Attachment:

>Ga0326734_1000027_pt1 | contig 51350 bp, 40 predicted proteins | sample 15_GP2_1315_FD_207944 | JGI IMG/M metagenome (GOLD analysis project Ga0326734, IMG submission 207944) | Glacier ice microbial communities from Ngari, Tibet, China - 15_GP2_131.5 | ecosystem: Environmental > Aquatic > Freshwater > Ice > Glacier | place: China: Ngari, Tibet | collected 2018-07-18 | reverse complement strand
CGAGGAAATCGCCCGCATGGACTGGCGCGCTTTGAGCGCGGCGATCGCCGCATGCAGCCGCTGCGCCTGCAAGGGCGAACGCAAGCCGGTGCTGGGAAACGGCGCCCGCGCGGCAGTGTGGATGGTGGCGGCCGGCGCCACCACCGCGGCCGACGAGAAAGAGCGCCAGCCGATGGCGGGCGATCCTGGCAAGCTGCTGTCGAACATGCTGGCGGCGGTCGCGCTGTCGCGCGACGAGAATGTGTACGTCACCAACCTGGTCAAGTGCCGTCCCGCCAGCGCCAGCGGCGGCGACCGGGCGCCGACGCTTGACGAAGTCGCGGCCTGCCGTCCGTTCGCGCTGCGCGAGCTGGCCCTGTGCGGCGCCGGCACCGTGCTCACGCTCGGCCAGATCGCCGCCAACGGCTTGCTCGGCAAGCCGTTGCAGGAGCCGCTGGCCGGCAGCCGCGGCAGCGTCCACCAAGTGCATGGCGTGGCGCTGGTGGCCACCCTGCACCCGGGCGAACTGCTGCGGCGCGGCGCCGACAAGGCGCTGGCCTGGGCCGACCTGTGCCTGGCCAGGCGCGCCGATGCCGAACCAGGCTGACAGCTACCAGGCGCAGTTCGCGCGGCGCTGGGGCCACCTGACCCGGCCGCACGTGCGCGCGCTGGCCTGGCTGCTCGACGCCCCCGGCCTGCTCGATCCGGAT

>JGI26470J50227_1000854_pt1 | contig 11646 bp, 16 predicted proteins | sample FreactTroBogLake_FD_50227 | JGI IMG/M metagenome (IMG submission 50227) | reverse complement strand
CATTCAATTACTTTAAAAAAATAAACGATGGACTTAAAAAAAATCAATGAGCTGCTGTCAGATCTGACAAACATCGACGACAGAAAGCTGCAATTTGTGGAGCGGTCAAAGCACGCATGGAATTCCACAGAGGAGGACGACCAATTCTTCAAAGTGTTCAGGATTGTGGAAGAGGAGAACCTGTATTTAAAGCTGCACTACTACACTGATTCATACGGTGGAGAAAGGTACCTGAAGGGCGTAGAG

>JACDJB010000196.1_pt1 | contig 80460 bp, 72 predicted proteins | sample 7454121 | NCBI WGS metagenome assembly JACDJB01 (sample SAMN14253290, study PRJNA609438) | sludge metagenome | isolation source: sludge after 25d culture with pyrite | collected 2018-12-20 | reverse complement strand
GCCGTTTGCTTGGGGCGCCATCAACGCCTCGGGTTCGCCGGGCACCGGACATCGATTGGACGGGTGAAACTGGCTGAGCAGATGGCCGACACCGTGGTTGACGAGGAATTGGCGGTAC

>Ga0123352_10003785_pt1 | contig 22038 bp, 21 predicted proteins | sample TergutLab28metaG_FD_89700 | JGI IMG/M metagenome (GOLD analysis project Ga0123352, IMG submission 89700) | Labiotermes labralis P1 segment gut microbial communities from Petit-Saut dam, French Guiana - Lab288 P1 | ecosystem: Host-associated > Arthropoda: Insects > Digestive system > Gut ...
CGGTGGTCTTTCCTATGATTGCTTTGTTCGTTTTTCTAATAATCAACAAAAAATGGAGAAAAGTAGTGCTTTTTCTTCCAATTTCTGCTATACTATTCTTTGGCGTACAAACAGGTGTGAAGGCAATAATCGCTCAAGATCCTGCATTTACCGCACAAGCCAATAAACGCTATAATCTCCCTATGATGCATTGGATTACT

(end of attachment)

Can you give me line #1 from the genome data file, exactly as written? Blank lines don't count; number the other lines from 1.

>Ga0326734_1000027_pt1 | contig 51350 bp, 40 predicted proteins | sample 15_GP2_1315_FD_207944 | JGI IMG/M metagenome (GOLD analysis project Ga0326734, IMG submission 207944) | Glacier ice microbial communities from Ngari, Tibet, China - 15_GP2_131.5 | ecosystem: Environmental > Aquatic > Freshwater > Ice > Glacier | place: China: Ngari, Tibet | collected 2018-07-18 | reverse complement strand